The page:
While the app has seemingly acceptable user security and privacy settings, many parents and advocates are worried about the future implications of Facebook’s privacy practices for the app, as well as the consequences of normalizing social media use for children as young as 6 years old.

First, Facebook will apparently collect information shared through Messenger Kids, “such as the content of messages (including text, audio and video), stickers, gifs, photos or videos [kids] send, camera effects [kids] use, and [the] score in a game [kids] play with a friend,” according to its terms of service. While Facebook does a decent job of pointing out that collected information is only used to “… support, and enhance the Messenger Kids App … ” and promote safety and security, the terms of service also allows vendors, service providers, companies under Facebook’s umbrella and any future owners of the app to have access to the data. This means that the terms could be more fluid than parents would like, as each of these parties may conceive of different uses for this data in the future. To be fair, Facebook will give parents and users of Messenger Kids 30 days of notice before implementing changes, which is substantially better than retroactive policies that many services have in place. Regardless, given the role that data plays for social media and tech companies, it can be hard to view any particular privacy commitments without some degree of cynicism.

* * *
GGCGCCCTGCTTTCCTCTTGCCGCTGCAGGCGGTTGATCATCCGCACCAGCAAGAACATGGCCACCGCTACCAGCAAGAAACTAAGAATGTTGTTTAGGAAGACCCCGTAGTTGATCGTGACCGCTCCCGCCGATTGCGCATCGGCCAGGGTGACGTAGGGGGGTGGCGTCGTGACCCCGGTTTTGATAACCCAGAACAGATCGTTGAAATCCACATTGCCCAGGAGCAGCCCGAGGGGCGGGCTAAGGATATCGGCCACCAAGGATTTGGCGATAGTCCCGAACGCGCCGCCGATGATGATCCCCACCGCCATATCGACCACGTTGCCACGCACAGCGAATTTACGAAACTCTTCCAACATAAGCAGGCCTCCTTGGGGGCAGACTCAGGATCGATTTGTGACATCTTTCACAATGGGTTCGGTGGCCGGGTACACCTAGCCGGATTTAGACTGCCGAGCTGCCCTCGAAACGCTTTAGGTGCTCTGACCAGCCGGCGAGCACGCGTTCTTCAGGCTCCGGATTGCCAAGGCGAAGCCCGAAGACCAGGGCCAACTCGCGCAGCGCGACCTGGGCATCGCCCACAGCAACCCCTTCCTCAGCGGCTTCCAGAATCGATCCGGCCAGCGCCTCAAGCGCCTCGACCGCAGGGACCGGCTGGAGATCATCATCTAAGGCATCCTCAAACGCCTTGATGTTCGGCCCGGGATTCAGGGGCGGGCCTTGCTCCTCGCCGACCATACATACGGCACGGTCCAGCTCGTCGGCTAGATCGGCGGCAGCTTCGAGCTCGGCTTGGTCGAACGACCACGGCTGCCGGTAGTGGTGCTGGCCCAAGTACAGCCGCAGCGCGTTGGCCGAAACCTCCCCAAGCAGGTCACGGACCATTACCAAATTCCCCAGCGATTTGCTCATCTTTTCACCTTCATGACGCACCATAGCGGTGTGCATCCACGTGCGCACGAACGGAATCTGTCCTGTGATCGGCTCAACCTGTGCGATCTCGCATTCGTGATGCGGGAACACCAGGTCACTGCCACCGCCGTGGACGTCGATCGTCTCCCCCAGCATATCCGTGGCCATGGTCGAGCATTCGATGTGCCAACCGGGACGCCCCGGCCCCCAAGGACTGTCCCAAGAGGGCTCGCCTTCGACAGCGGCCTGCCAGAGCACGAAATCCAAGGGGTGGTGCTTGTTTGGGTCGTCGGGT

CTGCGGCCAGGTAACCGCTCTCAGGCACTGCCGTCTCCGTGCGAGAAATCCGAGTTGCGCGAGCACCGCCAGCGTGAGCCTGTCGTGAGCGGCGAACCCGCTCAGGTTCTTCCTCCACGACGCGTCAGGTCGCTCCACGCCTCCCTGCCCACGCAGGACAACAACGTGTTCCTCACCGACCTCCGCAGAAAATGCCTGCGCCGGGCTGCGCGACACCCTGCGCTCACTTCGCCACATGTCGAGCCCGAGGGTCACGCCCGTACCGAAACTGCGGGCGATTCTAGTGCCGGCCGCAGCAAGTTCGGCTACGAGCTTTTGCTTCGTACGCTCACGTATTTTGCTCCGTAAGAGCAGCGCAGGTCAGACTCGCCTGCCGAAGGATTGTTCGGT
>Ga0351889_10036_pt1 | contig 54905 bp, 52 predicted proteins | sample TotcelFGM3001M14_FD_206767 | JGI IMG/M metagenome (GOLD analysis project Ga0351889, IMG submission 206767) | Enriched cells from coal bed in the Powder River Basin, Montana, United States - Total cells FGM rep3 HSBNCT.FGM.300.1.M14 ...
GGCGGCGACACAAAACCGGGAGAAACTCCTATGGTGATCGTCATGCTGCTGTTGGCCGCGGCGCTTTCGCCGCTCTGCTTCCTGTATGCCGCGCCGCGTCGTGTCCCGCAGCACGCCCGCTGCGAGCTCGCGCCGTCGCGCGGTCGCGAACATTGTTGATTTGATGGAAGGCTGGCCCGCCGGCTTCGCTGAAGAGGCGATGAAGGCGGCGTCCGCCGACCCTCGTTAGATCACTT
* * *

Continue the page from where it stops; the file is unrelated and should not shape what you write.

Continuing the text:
The second major concern is the fact that for some, it feels like Facebook is pushing social media adoption onto children with disregard for the consequences that the medium can have on child development. Social media has often been compared to a drug by investors, developers and employees in the tech industry. Even technology gurus like Bill Gates and Steve Jobs shielded their children from screens and social media as often as possible. This second concern is a bit more esoteric, as the psychological effects of social media are often hard to identify and quantify on the individual level, although questioning the necessity of social media for children is something that likely makes sense to many regardless of their understanding of psychology.

Should your child use the app?